Reconfigurable and morphing structures have attracted attention for potentially providing a range of new functionalities including system optimization over broad operational conditions and multi-mission capability. One promising approach for creating large deformation morphing structures uses variable stiffness components to provide large deformation without large energy input to the system. In this paper, we present an automated approach to design shape morphing strategies for reconfigurable surfaces composed of variable stiffness components. Variable stiffness components create an ill-posed control problem and generally have multiple solutions for any given morphing task. We formulate this problem as an optimization search using genetic algorithms (GA) to efficiently search the design space and rapidly arrive at a family of plausible solutions. Our novel approach can simultaneously satisfy a broad range of design constraints including structural properties, mechanical loading, boundary conditions and shape. Critical to GA searching is an accurate and computationally efficient variable stiffness surface model. Computer simulation of the reconfigurable surface was performed using a physics based model of the variable stiffness surface. The surface is modeled as a thin elastic plate in which the stretching and bending elastic moduli are treated separately and as arbitrary functions defined over the surface. This allows for large deformations including complete foldings. The resulting non-linear difference equations are solved using various preconditioned global search based relaxation algorithms. The results of our simulations show that our approach not only allows us to verify the feasibility of morphing tasks of variable stiffness surfaces, but also enables us to efficiently explore much larger design spaces resulting in unique and non-obvious morphing strategies.
Good pedestrian classifiers that analyze static images for presence of pedestrians are in existence. However, even a low false positive error rating is sufficient to flood a real system with false warnings. We address the problem of pedestrian motion (gait) modeling and recognition using sequences of images rather than static individual frames, thereby exploiting information in the dynamics. We use two different representations and corresponding distances for gait sequences. In the first a gait is represented as a manifold in a lower dimensional space corresponding to gait images. In the second a gait image sequence is represented as the output of a dynamical system whose underlying driving process is an action like walking or running. We examine distance functions corresponding to these representations. For dynamical systems we formulate distances derived based on parameters of the system taking into account both the structure of the output space and the dynamics within it. Given appearance based models we present results demonstrating the discriminative power of the proposed distances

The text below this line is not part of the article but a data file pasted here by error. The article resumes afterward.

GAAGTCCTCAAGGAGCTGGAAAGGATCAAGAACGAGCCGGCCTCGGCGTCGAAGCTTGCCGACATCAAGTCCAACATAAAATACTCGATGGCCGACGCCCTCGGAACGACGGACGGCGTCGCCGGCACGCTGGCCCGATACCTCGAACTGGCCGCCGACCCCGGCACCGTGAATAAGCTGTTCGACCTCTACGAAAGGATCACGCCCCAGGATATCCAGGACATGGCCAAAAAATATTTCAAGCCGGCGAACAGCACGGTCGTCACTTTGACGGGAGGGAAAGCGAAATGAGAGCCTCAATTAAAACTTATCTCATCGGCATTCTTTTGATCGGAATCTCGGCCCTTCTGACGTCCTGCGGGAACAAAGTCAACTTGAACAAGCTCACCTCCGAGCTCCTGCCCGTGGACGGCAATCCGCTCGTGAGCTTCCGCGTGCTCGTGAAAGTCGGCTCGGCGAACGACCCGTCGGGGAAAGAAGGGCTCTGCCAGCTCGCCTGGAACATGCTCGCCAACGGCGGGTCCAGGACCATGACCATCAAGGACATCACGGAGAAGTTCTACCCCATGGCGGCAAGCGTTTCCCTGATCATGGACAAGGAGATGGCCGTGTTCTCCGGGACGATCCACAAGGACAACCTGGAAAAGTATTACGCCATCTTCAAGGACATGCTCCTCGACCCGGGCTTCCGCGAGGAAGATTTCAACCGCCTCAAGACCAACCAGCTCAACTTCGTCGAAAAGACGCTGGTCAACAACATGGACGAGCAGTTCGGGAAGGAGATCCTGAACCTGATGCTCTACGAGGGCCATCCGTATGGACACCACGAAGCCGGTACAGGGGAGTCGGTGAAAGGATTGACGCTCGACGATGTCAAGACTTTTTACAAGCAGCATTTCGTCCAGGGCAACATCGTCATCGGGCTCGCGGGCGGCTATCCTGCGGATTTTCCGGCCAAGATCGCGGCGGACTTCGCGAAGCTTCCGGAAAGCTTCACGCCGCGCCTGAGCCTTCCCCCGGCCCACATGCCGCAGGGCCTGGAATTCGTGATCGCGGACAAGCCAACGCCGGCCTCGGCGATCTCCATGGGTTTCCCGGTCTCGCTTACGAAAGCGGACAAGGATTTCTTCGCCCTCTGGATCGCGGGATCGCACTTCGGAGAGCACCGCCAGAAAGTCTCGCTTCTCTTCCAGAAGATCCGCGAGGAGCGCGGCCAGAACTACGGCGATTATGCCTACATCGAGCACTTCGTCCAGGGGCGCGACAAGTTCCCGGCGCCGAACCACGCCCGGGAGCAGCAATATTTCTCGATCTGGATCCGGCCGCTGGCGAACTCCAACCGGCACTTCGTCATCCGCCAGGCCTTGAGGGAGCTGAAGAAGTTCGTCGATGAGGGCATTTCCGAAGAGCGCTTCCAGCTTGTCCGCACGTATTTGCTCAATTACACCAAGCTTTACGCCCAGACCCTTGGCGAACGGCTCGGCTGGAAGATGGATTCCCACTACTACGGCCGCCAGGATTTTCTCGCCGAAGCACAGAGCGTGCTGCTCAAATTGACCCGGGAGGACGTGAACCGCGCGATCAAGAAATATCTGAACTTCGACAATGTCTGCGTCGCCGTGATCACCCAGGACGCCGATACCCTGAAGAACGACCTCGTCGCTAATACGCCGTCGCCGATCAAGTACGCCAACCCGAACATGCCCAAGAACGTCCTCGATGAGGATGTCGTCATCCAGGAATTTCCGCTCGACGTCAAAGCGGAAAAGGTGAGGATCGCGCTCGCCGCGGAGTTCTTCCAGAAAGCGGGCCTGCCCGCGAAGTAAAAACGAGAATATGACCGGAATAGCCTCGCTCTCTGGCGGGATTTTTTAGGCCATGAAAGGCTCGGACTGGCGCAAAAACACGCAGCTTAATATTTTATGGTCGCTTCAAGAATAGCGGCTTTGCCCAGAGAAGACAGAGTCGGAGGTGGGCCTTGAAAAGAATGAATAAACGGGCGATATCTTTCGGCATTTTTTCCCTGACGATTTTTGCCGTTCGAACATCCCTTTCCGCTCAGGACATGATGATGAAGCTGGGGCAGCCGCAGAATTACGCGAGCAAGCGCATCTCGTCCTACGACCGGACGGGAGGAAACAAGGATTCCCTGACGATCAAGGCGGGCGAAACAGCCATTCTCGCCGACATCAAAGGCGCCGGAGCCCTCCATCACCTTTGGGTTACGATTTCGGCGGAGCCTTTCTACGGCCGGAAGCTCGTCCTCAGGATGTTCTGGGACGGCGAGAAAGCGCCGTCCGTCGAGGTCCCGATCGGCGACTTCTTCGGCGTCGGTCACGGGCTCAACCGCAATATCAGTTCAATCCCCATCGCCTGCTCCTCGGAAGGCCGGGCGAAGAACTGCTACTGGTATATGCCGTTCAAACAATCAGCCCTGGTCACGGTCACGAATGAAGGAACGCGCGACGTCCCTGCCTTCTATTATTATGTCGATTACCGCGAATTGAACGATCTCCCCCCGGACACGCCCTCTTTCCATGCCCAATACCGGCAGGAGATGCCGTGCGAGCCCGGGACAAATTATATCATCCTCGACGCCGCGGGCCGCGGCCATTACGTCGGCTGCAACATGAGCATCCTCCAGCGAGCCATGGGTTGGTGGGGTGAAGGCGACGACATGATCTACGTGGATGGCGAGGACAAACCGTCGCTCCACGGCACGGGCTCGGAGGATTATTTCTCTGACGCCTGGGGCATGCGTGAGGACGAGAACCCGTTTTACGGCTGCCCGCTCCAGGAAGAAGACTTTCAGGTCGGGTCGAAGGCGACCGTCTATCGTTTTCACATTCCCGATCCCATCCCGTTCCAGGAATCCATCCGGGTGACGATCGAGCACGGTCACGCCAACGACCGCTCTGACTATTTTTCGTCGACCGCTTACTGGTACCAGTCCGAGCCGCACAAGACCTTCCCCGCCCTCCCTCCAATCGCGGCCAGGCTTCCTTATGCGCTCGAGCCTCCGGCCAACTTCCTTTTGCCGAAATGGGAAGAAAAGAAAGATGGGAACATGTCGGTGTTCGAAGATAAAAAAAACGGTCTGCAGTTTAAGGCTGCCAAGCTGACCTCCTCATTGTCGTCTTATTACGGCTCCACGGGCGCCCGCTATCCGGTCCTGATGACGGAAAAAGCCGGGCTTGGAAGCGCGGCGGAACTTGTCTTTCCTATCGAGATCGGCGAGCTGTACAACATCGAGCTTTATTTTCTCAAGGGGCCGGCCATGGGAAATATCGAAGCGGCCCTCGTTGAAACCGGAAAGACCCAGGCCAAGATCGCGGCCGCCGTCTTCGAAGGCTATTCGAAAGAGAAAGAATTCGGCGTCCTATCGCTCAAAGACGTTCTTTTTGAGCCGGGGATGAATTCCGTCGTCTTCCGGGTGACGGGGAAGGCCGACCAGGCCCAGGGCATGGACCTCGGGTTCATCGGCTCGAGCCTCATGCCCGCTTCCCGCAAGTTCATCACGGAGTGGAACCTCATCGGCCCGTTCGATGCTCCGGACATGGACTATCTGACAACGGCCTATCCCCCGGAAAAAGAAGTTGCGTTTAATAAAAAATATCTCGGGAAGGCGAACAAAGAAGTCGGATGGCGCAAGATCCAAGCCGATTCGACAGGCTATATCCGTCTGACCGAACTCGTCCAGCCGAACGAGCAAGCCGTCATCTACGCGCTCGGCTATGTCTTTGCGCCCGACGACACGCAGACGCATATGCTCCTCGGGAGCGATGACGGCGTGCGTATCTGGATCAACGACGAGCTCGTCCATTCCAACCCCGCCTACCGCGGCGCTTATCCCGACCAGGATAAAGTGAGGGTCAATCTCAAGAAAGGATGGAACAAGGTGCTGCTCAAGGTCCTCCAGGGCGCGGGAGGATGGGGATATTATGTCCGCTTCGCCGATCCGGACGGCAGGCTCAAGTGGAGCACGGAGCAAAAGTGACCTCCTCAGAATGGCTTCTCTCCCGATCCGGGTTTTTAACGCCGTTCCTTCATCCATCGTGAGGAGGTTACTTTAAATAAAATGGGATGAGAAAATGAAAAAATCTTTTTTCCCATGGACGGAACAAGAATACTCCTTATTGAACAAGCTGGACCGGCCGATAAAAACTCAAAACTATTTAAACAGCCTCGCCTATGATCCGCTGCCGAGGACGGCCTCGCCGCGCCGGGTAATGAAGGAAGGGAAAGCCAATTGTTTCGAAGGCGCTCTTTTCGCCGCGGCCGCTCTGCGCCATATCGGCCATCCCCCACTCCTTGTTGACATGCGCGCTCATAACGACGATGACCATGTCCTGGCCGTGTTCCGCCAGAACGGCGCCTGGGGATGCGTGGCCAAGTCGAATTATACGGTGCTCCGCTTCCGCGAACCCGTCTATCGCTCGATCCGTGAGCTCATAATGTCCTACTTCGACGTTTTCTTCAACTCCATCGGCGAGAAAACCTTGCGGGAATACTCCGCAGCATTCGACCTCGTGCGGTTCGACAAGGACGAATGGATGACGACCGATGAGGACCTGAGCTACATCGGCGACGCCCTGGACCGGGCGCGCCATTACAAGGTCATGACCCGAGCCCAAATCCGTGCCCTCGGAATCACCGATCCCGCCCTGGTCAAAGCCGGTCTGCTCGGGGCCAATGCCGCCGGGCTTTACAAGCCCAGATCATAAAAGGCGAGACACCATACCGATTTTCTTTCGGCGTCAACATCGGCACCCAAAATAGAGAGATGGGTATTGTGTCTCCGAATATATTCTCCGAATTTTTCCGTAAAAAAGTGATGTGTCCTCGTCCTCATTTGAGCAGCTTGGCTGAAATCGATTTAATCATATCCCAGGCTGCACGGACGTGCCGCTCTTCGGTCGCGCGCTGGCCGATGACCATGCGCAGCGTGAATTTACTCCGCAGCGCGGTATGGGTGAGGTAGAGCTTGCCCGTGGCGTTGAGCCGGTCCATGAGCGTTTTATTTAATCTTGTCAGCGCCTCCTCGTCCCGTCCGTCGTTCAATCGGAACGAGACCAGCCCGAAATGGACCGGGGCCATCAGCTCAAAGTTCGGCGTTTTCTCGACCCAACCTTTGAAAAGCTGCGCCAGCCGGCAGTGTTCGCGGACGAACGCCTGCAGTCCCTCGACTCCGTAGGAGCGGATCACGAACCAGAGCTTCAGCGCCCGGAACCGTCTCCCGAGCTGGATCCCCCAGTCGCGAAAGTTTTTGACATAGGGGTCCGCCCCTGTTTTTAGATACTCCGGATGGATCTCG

Active vision refers to a purposeful change in the camera setup to aid the processing of visual information. An important issue in using active vision is the need to represent the 3D environment in a manner that is invariant to changing camera configurations. Conventional methods require precise knowledge of various camera parameters in order to build this representation. However, these parameters are prone to calibration errors. This motivates us to explore a neural network based approach using Vector Associative Map to learn the invariant representation of 3D point targets for active vision. An efficient learning scheme is developed that is suitable for robotic implementation. The representation thus learned is also independent of the intrinsic parameters of the imaging system, making it immune to systematic calibration errors. To evaluate the effectiveness of this scheme, computer simulations were first performed using a detailed model of the University of Illinois Active Vision System (UIAVS). This is followed by an experimental verification on the actual UIAVS. Several robotic applications are then explored that utilize the invariance property of the learned representation. These applications include motion detection, active vision based robot control, robot motion planning, and saccade sequence planning.